Save Our Water and Our Trees!

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Why you should save your trees

Save Our Water and Our Trees! Visit you cut back on water use during this historic drought, you may not realize the impact this will have on your landscape trees.

Trees in irrigated landscapes become dependent on regular watering. When watering is reduced – and especially when it’s stopped completely – trees will die.

Tree loss is a very costly problem: not only in expensive tree removal, but also in the loss of all the benefits trees provide. Your trees provide an immense range of health, energy, environmental, and economic benefits:

  • Trees improve air and water quality
  • Trees provide shade to the landscape and reduce water needs
  • Trees help keep your home cooler
  • Trees slow stormwater runoff and help recharge groundwater
  • Trees reduce soil erosion
  • Trees add value – sometimes thousands of dollars’ worth – to your home and neighborhood

Trees take a long time to grow. Without helping our trees through the drought, we risk losing these benefits. While the drought may not last long, it can harm or kill trees, and it will take 10, 20, or even 50+ years to grow trees and get back the benefits.

Frequently Asked Questions

How-To Videos & Trees in the Media (Now with Spanish Versions!)

Trees & Drought Information Flyer | Trees & Drought Information Flyer (Spanish) | Ahorre Nuestra Agua Y Salve árboles!

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How to save your trees

Lawn trees can and must be saved during the drought. What you can do:

  1. Deeply and slowly water mature trees 1 – 2 times per month with a simple soaker hose or drip system toward the edge of the tree canopy – NOT at the base of the tree. Use a Hose Faucet Timer (found at hardware stores) to prevent overwatering.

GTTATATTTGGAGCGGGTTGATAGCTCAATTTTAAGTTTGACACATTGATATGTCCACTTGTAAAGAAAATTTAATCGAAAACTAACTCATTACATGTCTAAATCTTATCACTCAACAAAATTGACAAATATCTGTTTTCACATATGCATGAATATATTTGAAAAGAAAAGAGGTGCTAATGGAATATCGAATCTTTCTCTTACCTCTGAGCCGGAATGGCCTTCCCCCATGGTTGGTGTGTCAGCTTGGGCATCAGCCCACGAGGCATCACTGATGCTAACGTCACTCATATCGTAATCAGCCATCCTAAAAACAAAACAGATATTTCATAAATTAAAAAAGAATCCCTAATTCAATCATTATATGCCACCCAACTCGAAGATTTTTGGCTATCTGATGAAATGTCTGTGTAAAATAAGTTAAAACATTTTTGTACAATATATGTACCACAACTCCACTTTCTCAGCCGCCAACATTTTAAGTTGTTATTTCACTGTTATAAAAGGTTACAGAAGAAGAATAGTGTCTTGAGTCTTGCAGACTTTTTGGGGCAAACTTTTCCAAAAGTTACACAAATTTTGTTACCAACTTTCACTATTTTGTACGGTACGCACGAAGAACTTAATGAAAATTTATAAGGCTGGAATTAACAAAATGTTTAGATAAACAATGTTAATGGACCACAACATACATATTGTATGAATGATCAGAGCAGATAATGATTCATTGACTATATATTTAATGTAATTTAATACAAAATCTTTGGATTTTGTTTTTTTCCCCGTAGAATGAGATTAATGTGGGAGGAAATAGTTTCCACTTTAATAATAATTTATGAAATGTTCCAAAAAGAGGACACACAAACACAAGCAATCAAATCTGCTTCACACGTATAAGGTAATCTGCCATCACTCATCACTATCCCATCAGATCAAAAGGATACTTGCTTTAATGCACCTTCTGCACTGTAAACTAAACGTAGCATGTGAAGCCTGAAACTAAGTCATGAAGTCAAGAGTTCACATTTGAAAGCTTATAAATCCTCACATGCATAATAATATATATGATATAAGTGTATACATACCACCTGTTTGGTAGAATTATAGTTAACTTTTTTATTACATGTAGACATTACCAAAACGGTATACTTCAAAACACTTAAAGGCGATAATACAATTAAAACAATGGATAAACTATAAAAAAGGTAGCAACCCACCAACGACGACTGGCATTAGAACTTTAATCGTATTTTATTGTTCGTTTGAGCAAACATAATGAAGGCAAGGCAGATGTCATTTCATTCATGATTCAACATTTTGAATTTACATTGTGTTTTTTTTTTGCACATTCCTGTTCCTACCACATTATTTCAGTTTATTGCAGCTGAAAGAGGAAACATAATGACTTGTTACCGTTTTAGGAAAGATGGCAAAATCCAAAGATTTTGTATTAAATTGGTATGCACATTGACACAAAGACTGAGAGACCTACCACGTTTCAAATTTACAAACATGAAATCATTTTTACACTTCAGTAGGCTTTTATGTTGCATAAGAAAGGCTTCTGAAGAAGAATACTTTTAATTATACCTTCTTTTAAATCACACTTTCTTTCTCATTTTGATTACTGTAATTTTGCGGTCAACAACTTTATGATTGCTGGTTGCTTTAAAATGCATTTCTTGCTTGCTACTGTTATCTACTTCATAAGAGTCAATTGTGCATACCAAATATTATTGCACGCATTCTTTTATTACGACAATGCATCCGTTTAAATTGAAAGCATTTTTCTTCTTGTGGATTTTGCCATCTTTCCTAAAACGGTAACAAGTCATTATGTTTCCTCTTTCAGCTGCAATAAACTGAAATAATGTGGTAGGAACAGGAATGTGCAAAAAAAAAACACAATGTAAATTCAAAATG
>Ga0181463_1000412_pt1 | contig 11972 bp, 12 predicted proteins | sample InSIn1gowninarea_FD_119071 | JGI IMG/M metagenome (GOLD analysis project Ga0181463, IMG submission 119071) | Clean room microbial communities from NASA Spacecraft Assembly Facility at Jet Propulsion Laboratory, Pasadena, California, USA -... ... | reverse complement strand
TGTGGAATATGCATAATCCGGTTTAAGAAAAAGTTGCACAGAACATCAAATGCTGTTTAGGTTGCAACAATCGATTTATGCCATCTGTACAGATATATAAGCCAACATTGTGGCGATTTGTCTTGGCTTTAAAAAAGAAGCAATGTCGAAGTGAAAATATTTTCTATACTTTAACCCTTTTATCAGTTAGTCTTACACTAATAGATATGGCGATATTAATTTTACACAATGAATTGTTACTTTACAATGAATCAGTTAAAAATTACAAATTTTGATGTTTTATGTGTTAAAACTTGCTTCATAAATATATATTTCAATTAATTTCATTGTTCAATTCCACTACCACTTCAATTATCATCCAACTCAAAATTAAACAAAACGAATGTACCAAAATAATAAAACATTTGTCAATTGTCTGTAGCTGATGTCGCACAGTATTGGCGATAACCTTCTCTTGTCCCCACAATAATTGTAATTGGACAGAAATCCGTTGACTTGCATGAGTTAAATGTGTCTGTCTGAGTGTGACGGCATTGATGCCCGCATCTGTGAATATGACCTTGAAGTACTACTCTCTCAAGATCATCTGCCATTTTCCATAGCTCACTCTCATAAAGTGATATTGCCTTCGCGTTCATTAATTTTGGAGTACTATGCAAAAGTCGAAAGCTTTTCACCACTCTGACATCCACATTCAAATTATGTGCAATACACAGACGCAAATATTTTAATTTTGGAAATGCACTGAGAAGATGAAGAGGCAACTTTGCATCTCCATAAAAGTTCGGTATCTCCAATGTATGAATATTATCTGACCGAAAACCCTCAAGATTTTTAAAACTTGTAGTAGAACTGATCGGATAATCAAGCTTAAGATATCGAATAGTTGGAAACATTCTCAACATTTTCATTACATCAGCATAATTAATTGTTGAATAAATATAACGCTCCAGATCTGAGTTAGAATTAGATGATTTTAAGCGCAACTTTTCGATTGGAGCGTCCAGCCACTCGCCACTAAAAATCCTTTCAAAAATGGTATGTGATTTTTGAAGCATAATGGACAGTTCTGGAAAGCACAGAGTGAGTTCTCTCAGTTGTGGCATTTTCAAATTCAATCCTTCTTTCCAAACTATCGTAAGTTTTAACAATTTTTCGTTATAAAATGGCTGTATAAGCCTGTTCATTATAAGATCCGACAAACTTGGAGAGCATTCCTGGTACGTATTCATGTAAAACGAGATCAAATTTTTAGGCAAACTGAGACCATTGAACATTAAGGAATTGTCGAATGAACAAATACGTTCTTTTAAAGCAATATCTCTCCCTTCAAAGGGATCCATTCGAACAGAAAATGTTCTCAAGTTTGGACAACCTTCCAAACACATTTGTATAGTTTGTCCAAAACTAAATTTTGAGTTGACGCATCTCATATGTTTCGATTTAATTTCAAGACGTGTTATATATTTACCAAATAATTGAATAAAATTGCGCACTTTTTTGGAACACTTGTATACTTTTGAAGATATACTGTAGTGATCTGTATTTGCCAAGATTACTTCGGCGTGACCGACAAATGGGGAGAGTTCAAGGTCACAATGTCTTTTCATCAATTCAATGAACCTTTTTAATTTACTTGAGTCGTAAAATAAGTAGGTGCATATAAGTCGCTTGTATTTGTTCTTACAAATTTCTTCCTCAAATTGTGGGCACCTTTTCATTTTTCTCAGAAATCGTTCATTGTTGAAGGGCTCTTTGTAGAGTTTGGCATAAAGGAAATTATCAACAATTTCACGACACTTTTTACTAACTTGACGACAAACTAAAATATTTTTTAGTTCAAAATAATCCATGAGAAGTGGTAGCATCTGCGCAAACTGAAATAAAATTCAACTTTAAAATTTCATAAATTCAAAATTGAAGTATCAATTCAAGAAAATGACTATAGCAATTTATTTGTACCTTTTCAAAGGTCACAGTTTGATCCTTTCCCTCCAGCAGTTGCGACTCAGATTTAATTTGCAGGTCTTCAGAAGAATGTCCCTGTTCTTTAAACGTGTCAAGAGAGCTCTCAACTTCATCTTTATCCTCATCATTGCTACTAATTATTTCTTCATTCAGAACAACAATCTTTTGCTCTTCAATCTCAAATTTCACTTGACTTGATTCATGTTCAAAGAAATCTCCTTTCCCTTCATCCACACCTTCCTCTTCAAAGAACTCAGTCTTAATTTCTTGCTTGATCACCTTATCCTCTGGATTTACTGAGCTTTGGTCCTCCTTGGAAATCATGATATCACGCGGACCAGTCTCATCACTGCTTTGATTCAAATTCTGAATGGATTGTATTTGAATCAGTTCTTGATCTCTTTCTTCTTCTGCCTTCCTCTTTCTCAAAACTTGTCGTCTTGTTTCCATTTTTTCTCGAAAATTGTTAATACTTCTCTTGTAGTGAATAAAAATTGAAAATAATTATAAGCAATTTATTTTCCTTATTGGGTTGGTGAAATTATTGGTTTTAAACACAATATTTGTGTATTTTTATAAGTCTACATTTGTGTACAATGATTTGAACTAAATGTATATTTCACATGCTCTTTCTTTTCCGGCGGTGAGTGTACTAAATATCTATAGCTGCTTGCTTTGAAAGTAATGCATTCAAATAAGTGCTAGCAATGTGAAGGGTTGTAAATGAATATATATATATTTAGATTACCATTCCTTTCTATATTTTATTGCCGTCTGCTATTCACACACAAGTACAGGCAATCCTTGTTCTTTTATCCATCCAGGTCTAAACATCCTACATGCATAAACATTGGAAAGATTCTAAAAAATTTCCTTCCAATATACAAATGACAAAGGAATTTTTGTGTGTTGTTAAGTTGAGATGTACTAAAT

2. Young trees need 5 gallons of water 2 – 4 times per week. Create a small watering basin with a berm of dirt.
  3. Shower with a bucket and use that water for your trees as long as it is free of non-biodegradable soaps or shampoos.
  4. Do not over-prune trees during drought. Too much pruning and drought both stress your trees.
  5. Mulch, Mulch, MULCH! 4 – 6 inches of mulch helps retain moisture, reducing water needs and protecting your trees.
Mature tree with soaker hose on dead grass 2

Place a soaker hose in a spiral pattern toward the edge of the tree canopy (the “drip line”). Check the soil by plunging a long screwdriver or similar tool into the soil.

Watering basin for young tree.

Drought Stressed Tree_credits TreePeoplesmall

Drought-stressed tree.

short Mature evergreen with organic mulch

Mulching a mature tree.

Canopy - Dripline graphic Credit CAL FIRE

Canopy and dripline graphic.

What else you can do to save water and your trees:

  • If you prefer, instead of soaker hoses or drip lines, you can put out several 5 gallon buckets with 5 holes drilled into the bottom of the buckets.
    • Set the buckets under the tree toward the edge of the canopy area and use a hose to fill with water.
    • This water will then seep slowly into the ground. The number of buckets will depend on your soil type as well as the size and species of tree.
    • Trees in sandy soils need to be watered more frequently than trees in clay soils.
  • Convert your spray irrigation system to a drip system so you do not have to depend on the manual hose timer. If you want help with converting your system, consult the manufacturer’s manuals and website for your irrigation system or talk to an irrigation specialist.
  • Remove the lawn or sheet mulch underneath your tree. Trees actually prefer wood chip mulch and the “duff” created by their own leaves. Learn how here.

This information is brought to you with the support of the following organizations:, California Department of Forestry & Fire Protection — Urban Forestry DivisionCalifornia Department of Water ResourcesCalifornia Urban Forests Council Canopy , Davey Tree Expert Company Friends of the Urban ForestGovernor’s Office of Planning & ResearchInland Empire Urban Forest Council Local Government Commission Oracle Oak NurserySacramento Tree Foundation TreePeopleUniversity of California Cooperative Extension Urban & Community Forestry, USDA Forest ServiceUrban Tree Foundation Western Chapter International Society of Arboriculture (WCISA)  and West Coast Arborists.